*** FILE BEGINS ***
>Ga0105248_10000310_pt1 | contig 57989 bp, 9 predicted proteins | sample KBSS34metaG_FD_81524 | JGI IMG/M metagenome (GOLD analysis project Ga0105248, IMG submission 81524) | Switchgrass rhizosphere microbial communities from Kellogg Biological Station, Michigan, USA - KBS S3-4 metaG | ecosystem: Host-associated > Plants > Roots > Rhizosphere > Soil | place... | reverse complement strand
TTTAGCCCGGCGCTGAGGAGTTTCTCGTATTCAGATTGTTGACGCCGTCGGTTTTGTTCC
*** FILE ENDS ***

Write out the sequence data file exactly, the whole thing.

>Ga0105248_10000310_pt1 | contig 57989 bp, 9 predicted proteins | sample KBSS34metaG_FD_81524 | JGI IMG/M metagenome (GOLD analysis project Ga0105248, IMG submission 81524) | Switchgrass rhizosphere microbial communities from Kellogg Biological Station, Michigan, USA - KBS S3-4 metaG | ecosystem: Host-associated > Plants > Roots > Rhizosphere > Soil | place... | reverse complement strand
TTTAGCCCGGCGCTGAGGAGTTTCTCGTATTCAGATTGTTGACGCCGTCGGTTTTGTTCC